18 (15.3) 29 (24.6) 51 (43.2) 20 (16.9) 2.38±0.94
Perform hand hygiene during the 5 moments of hand hygiene 97 (82.2)
3 (2.6) 32 (27.1) 62 (52.5) 21 (17.8) 2.14±0.73
Complete documentation of provided nursing care within working hours 93 (78.8)
9 (7.6) 42 (35.6) 42 (35.6) 25 (21.2) 2.30±0.89
Provide oral care for babies 92 (78.0)
32 (27.1) 33 (28.0) 27 (22.9) 26 (22.0) 2.60±1.11
Adhere to standard precautions for infection control 92 (78.0)
4 (3.4) 34 (28.8) 54 (45.8) 26 (22.0) 2.14±0.79
Provide pain care using pharmaceutical or non-pharmaceutical methods 87 (73.7)
1 (0.8) 23 (19.5) 63 (53.4) 31 (26.3) 1.95±0.70
Always provide oral feeding as much as possible for babies who can tolerate oral feeding 85 (72.0)
0 (0.0) 30 (25.4) 55 (46.6) 33 (28.0) 1.97±0.73
Reassess the baby when follow-up is necessary 80 (67.8)
0 (0.0) 10 (8.5) 70 (59.3) 38 (32.2) 1.76±0.60
Provide detailed home nursing care education for parents upon discharge/transfer 78 (66.1)
1 (0.8) 17 (14.4) 60 (50.9) 40 (33.9) 1.82±0.70
Assess the effects of medications within 30-60 minutes of administration* 78 (66.1)
0 (0.0) 16 (13.6) 62 (52.5) 40 (33.9) 1.80±0.66
Assess/reassess pain according to unit protocol 76 (64.4)
7 (5.9) 23 (19.5) 46 (39.0) 42 (35.6) 1.96±0.89
Administer medications within 30 minutes of scheduled time 75 (63.6)
0 (0.0) 19 (16.1) 56 (47.5) 43 (36.4) 1.80±0.70
Assess the baby's skin and manage wounds according to unit protocol or as needed 75 (63.6)
0 (0.0) 19 (16.1) 56 (47.5) 43 (36.4) 1.80±0.70
Assess and disinfect/dress peripheral line insertion sites according to unit protocol 71 (60.2)
0 (0.0) 17 (14.4) 54 (45.8) 47 (39.8) 1.75±0.69
Accurately check medical devices and medications connected to the baby when duty starts 71 (60.2)
0 (0.0) 15 (12.7) 56 (47.5) 47 (39.8) 1.73±0.68
Promptly respond to alarms 71 (60.2)
0 (0.0) 12 (10.2) 59 (50.0) 47 (39.8) 1.70±0.65
Perform general physical assessment every 4 hours or as prescribed 69 (58.5)
0 (0.0) 21 (17.8) 48 (40.7) 49 (41.5) 1.76±0.74
Assess and disinfect/dress central line insertion sites according to unit protocol 68 (57.6)
0 (0.0) 12 (10.2) 56 (47.4) 50 (42.4) 1.68±0.65
Always adhere to the 5 rights of medication administration 66 (55.9)
0 (0.0) 9 (7.6) 57 (48.3) 52 (44.1) 1.64±0.62
Change the baby's position every 2-4 hours 63 (53.4)
0 (0.0) 14 (11.9) 49 (41.5) 55 (46.6) 1.65±0.68
Share with the doctoral team important test results, vital signs, etc. 60 (50.8)
1 (0.8) 4 (3.4) 55 (46.6) 58 (49.2) 1.56±0.61
Administer PRN medications as prescribed 55 (46.6)
1 (0.8) 5 (4.3) 49 (41.5) 63 (53.4) 1.53±0.62
Co-sign or check high-risk medications according to protocol 53 (44.9)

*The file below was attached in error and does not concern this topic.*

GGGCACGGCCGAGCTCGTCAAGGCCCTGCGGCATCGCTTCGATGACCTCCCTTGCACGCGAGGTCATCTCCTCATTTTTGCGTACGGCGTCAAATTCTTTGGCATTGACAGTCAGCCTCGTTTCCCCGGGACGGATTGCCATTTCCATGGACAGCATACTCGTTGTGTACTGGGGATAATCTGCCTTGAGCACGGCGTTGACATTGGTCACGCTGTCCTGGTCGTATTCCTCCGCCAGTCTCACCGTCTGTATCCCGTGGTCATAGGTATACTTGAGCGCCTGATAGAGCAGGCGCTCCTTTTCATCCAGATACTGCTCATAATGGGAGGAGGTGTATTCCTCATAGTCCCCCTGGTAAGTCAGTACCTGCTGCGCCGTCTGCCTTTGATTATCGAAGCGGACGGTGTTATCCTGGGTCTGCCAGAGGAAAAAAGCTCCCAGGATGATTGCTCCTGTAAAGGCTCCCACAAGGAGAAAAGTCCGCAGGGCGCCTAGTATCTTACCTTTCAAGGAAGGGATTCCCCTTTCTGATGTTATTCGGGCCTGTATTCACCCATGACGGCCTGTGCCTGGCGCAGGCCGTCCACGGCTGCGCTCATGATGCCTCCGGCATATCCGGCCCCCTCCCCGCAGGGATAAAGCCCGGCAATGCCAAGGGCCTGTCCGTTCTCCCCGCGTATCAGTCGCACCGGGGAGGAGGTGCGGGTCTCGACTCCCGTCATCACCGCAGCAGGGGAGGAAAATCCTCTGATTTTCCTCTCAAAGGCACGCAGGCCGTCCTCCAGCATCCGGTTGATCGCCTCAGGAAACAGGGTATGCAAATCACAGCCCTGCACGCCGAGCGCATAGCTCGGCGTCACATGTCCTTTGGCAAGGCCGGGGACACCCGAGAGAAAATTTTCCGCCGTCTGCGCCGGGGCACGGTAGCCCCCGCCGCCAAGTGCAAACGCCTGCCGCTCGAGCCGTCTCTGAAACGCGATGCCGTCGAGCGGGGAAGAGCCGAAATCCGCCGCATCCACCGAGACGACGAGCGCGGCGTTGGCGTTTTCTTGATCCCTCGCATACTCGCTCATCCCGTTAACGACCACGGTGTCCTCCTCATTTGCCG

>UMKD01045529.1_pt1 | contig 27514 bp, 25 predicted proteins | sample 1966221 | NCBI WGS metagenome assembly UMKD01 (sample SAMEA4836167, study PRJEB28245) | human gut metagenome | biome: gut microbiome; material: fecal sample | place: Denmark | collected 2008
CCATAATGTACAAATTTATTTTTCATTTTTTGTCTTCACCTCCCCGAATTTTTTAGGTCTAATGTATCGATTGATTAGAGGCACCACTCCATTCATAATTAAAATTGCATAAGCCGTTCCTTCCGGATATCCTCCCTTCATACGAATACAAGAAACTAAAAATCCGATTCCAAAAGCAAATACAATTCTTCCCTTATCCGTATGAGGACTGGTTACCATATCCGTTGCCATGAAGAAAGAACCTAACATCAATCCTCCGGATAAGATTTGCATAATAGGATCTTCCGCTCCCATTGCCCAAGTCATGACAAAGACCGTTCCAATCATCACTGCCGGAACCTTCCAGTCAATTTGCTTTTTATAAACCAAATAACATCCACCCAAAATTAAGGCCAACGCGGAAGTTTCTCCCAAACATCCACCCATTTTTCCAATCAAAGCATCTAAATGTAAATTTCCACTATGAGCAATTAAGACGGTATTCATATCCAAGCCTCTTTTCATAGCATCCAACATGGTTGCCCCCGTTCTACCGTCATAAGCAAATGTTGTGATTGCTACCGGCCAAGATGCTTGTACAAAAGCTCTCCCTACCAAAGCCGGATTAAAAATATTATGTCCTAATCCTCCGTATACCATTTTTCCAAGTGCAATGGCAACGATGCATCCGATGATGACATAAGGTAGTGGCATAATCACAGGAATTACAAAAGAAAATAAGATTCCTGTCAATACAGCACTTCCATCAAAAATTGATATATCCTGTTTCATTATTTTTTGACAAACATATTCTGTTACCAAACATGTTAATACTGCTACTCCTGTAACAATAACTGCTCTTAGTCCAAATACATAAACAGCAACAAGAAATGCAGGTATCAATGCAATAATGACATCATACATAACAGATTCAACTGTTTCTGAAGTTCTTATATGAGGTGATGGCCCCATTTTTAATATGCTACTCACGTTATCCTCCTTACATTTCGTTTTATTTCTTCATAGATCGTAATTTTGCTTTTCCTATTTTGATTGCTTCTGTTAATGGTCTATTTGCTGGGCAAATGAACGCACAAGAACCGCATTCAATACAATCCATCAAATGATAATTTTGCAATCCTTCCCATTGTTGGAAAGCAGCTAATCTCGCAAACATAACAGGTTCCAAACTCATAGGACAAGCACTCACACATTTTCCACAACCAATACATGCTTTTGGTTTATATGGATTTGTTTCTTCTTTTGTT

1 (0.8) 12 (10.2) 40 (33.9) 65 (55.1) 1.57±0.71
Bathe the baby 40 (33.9)
0 (0.0) 12 (10.2) 28 (23.7) 78 (66.1) 1.44±0.67
Provide feedings at prescribed intervals 40 (33.9)
0 (0.0) 5 (4.2) 35 (29.7) 78 (66.1) 1.38±0.57
Apply oxygen or adjust oxygen concentration as prescribed 39 (33.1)
0 (0.0) 10 (8.5) 29 (24.6) 79 (66.9) 1.42±0.65
Carry out prescribed tests/gather necessary samples 35 (29.6)
0 (0.0) 1 (0.8) 34 (28.8) 83 (70.4) 1.31±0.48
Assess vital signs every 4 hours or as prescribed 32 (27.1)
0 (0.0) 4 (3.4) 28 (23.7) 86 (72.9) 1.31±0.53
Routinely monitor I/O as prescribed 28 (23.7)
0 (0.0) 2 (1.7) 26 (22.0) 90 (76.3) 1.25±0.48

* e.g. inotropes, sedation, prostaglandins, ibuprofen;

I/O, input and output; PRN, pro re nata.

Table 3.
Impact of Reasons for Missed Nursing Care (N=118)
Items Response
M±SD
Sum
None
Very large
Considerable
Small

n (%) n (%) n (%) n (%)
Emergency within the unit or deterioration of one of the assigned patients 118 (100.0)
64 (54.2) 44 (37.3) 10 (8.5) 0 (0.0) 3.46±0.65
Various interruptions during work 118 (100.0)
31 (26.3) 50 (42.4) 37 (31.3) 0 (0.0) 2.95±0.76
Shortage of nurses 117 (99.1)
54 (45.8) 43 (36.4) 20 (16.9) 1 (0.9) 3.27±0.77
Too many admissions or discharges 117 (99.1)
30 (25.4) 60 (50.8) 27 (22.9) 1 (0.9) 3.01±0.72
Increase in the number of patients (excess admissions)/or overall severity within unit 116 (98.3)
57 (48.3) 48 (40.7) 11 (9.3) 2 (1.7) 3.36±0.72
Conflict or communication errors with the doctoral team 114 (96.6)
30 (25.4) 49 (41.5) 35 (29.7) 4 (3.4) 2.89±0.83
Imbalance of patient assignments according to workload 112 (94.9)
23 (19.5) 51 (43.2) 38 (32.2) 6 (5.1) 2.77±0.82
Lack of help from coworkers in the same duty 111 (94.1)
15 (12.7) 48 (40.7) 48 (40.7) 7 (5.9) 2.60±0.79
Medical devices did not work 111 (94.1)
54 (45.8) 36 (30.5) 21 (17.8) 7 (5.9) 3.16±0.92